Reducing Equity Targets

Updated: May 18

From Seneca Investment Managers' public marketing material. Seneca is now part of Momentum Global Investment Management.


Last year we laid out a road map for a gradual reduction in our funds’ equity exposure, firstly from overweight – in relation to strategic asset allocation (SAA) – towards neutral, then from neutral to underweight.

"That is not the way markets work"

In our latest reduction at the beginning of October, we reduced equity targets for our three public funds – LF Seneca Diversified Income Fund, LF Seneca Diversified Growth Fund, and Seneca Global Income and Growth Trust – to 32.5%, 47.5%, and 52.5% respectively. These positions represent underweights in relation to SAA of 7.5%, 12.5% and 7.5% respectively – the reason the growth fund’s underweight is greater than those of the other two is that it has no requirement to distribute income so can be higher conviction with respect to its tactical asset allocation.


It would be nice to think that we could know precisely when the next global equity bear market will start and move portfolios from being very overweight to very underweight the day before. Unfortunately, that is not the way markets work. Instead, one has to estimate, based on analysis, when it might start, then shift portfolio positioning gradually ahead of time. This allows for the virtual certainty that one’s estimate will be wrong – one will either be too late or too early. Too late and one will already have reduced. Too early and one can continue to reduce. But bear markets are like death and taxes – they are certain to happen. Thus, with asset allocation it is about the ‘what’ not the ‘when’.


In recent weeks and months, we have started to see comments from respected economists that appear to fall into the ‘this time it’s different’ bucket. Former US Fed Governor Ben Bernanke has warned against reading the wrong thing into the yield curve – in the past it has been a reliable predictor of recessions. Former US Treasury Secretary Larry Summers has argued that the relationship between employment and inflation – known as the Phillips Curve – appears to have broken down. More recently, Jerome Powell, current Fed Governor, has suggested that the expansion now underway in the United States can continue “effectively indefinitely”.


Given that business cycles – in which business and consumer confidence gradually improve from depressed levels following a downturn, then peak at a level from which the only way is down – are very real phenomena; it is always very dangerous to suggest that ‘this time is different’.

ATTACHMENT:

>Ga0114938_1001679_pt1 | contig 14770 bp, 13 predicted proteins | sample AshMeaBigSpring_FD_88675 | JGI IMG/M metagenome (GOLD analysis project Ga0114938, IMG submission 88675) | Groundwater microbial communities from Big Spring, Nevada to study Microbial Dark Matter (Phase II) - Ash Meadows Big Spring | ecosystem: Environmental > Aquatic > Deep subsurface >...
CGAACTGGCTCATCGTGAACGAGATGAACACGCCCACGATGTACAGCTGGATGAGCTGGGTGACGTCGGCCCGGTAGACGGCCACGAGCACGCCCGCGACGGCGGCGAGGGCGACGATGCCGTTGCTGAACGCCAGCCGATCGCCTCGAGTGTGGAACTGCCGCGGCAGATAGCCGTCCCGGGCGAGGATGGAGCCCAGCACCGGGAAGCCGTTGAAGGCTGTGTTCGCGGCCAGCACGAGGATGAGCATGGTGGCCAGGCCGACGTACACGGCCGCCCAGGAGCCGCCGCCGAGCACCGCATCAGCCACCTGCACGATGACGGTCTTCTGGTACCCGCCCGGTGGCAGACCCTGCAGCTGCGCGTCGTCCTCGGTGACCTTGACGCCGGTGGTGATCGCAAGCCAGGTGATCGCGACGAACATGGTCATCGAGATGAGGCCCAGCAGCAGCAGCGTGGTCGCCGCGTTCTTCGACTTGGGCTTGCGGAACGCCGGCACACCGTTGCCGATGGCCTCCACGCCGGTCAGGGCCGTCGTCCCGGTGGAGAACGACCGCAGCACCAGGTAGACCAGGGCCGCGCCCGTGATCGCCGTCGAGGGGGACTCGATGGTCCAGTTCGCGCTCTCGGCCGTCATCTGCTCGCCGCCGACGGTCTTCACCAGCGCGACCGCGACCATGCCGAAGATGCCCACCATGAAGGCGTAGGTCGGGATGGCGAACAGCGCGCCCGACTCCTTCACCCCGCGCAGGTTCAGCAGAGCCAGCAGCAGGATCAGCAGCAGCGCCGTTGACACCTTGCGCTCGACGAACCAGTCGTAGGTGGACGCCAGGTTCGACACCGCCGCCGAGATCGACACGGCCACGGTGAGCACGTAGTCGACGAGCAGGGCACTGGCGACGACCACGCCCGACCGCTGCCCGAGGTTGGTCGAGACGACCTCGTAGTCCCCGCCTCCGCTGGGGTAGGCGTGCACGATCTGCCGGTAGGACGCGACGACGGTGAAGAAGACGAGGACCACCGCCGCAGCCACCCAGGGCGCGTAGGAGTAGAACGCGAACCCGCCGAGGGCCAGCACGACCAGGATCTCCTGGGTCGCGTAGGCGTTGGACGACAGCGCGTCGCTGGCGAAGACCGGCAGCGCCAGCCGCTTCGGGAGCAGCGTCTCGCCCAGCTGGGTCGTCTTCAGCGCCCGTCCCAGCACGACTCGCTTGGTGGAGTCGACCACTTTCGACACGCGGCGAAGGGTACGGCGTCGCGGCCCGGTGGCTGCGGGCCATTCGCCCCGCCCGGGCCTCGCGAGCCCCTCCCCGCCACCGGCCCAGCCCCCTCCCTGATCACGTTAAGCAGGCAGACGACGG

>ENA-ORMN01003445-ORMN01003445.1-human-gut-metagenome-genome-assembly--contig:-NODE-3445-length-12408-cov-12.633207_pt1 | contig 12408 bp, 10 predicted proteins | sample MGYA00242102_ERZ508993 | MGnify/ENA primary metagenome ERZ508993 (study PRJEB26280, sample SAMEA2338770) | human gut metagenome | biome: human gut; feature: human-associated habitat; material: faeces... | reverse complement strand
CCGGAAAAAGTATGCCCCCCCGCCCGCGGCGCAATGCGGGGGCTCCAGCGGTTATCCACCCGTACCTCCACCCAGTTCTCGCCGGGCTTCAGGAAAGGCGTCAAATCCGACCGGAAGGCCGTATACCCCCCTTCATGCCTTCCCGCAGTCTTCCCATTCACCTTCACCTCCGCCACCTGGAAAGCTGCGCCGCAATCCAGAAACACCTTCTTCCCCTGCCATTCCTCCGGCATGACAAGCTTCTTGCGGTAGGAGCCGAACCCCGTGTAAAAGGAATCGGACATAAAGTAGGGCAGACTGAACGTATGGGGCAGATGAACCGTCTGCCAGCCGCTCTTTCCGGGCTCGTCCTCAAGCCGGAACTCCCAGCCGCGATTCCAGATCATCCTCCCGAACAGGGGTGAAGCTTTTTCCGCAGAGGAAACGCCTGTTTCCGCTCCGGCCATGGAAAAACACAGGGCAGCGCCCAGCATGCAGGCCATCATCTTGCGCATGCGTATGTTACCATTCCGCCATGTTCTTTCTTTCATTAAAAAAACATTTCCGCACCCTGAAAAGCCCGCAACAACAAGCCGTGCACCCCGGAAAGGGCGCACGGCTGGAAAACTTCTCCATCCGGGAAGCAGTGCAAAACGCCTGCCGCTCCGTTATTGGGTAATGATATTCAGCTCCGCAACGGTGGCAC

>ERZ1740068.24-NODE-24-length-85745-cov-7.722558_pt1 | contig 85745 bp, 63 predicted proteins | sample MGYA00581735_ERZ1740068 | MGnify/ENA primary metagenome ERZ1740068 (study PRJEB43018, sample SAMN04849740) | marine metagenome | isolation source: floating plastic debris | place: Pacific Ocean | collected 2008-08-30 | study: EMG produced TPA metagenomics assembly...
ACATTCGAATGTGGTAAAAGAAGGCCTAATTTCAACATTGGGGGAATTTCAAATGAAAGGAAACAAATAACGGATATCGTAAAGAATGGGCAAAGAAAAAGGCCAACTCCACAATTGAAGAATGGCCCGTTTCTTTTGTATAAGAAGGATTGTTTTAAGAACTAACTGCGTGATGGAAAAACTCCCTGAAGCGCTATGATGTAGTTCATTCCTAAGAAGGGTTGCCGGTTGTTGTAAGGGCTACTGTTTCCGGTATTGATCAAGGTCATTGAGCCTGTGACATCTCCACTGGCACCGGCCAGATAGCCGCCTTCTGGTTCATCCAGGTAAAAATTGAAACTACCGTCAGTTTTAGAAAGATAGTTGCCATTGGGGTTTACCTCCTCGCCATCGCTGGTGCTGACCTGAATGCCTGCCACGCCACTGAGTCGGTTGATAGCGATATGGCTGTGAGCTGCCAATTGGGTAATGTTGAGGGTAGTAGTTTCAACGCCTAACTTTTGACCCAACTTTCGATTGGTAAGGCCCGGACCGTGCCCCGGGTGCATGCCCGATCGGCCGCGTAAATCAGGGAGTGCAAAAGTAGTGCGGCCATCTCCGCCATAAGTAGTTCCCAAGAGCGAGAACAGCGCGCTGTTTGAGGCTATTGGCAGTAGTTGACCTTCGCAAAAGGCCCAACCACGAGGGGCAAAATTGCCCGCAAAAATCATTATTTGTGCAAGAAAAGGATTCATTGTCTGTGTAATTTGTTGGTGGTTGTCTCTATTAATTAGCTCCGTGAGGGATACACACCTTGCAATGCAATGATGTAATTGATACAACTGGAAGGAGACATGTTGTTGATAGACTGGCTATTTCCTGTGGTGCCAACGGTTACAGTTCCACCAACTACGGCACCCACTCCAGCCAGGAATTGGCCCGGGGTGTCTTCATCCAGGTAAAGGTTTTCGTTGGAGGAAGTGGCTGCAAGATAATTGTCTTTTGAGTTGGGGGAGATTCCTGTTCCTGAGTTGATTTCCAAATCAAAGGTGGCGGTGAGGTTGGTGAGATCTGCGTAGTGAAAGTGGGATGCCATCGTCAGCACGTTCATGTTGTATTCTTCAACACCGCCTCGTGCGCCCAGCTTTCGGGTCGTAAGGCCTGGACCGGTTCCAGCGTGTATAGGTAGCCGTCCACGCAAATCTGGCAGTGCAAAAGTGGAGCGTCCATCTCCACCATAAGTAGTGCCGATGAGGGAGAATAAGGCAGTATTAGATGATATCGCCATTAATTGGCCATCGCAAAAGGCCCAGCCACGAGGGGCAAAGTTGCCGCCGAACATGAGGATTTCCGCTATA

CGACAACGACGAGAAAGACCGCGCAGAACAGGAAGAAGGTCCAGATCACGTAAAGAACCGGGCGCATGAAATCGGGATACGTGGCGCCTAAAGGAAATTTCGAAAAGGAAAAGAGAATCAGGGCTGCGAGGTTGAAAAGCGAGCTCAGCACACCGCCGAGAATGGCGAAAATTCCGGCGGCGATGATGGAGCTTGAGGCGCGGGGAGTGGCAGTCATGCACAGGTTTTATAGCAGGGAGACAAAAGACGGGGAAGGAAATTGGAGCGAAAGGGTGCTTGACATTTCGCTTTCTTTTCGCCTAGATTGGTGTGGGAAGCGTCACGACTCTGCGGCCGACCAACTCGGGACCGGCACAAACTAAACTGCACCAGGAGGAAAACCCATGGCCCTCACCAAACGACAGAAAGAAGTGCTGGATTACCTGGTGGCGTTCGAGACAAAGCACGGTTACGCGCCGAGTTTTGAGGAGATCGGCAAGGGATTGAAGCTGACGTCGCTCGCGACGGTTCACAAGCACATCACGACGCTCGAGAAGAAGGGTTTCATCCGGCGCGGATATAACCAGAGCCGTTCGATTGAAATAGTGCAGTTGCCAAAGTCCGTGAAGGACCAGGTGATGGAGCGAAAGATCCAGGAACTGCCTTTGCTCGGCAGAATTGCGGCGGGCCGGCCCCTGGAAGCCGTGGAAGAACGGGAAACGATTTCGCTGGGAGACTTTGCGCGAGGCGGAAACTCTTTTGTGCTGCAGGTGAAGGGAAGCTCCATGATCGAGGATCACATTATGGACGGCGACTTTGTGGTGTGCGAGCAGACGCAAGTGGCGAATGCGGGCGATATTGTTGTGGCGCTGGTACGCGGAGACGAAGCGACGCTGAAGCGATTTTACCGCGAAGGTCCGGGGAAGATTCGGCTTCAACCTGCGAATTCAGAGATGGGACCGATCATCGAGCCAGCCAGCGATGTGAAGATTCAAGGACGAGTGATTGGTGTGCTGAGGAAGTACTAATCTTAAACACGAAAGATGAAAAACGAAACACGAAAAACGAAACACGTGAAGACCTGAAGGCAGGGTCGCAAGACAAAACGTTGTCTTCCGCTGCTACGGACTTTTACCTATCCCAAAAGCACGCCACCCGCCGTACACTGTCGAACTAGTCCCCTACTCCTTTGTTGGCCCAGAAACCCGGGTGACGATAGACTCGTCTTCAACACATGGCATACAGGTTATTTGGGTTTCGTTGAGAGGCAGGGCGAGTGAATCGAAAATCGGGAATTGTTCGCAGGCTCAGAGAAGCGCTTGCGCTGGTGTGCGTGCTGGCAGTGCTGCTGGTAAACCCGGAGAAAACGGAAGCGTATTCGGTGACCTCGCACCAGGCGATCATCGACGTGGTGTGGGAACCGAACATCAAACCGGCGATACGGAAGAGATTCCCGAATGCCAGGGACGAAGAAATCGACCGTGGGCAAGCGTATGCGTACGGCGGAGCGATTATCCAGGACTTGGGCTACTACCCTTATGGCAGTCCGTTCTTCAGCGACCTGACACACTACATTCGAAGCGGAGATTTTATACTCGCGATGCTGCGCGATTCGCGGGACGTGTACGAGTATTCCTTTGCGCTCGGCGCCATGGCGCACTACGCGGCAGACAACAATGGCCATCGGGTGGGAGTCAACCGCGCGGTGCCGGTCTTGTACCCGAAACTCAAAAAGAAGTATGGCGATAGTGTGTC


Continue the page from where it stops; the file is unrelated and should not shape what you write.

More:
However, the temptation is to seek reasons why the party can last longer. That is, after all, human nature.


In the pessimists’ corner – the ‘this time is the same as last time, which is the same as the time before that, etc…’ camp – sits renowned economist Nouriel Roubini who is suggesting that a ‘perfect storm’ will hit the US economy in 2020, exacerbated by the first late cycle fiscal stimulus in history during peace time.


We share Roubini’s view that the US, and the world, economy will hit trouble in or around 2020, and are positioning our portfolios accordingly ahead of time.


Our approach is based on business cycle analysis that relates employment levels to wages to inflation to monetary policy to the performance of financial assets. There are logical links between each of these.


The three charts in this letter indicate that unemployment rates across the developed world have fallen to levels which are now causing wages to accelerate which in turn, in combination with the rising oil price, is putting upward pressure on inflation. It seems clear that inflation will continue to rise which, via tighter monetary policy and a higher price of money, will put further pressure on financial asset prices. It is also possible that the rise in inflation could turn out to be much more rapid than even the most pessimistic currently expect.


The great Sir John Templeton once said that the four most dangerous words in the English language are, ‘this time is different’. These are certainly words worth remembering in the current climate.







Published in Investment Letter, October 2018





The views expressed in this communication are those of Peter Elston at the time of writing and are subject to change without notice. They do not constitute investment advice and whilst all reasonable efforts have been used to ensure the accuracy of the information contained in this communication, the reliability, completeness or accuracy of the content cannot be guaranteed. This communication provides information for professional use only and should not be relied upon by retail investors as the sole basis for investment.

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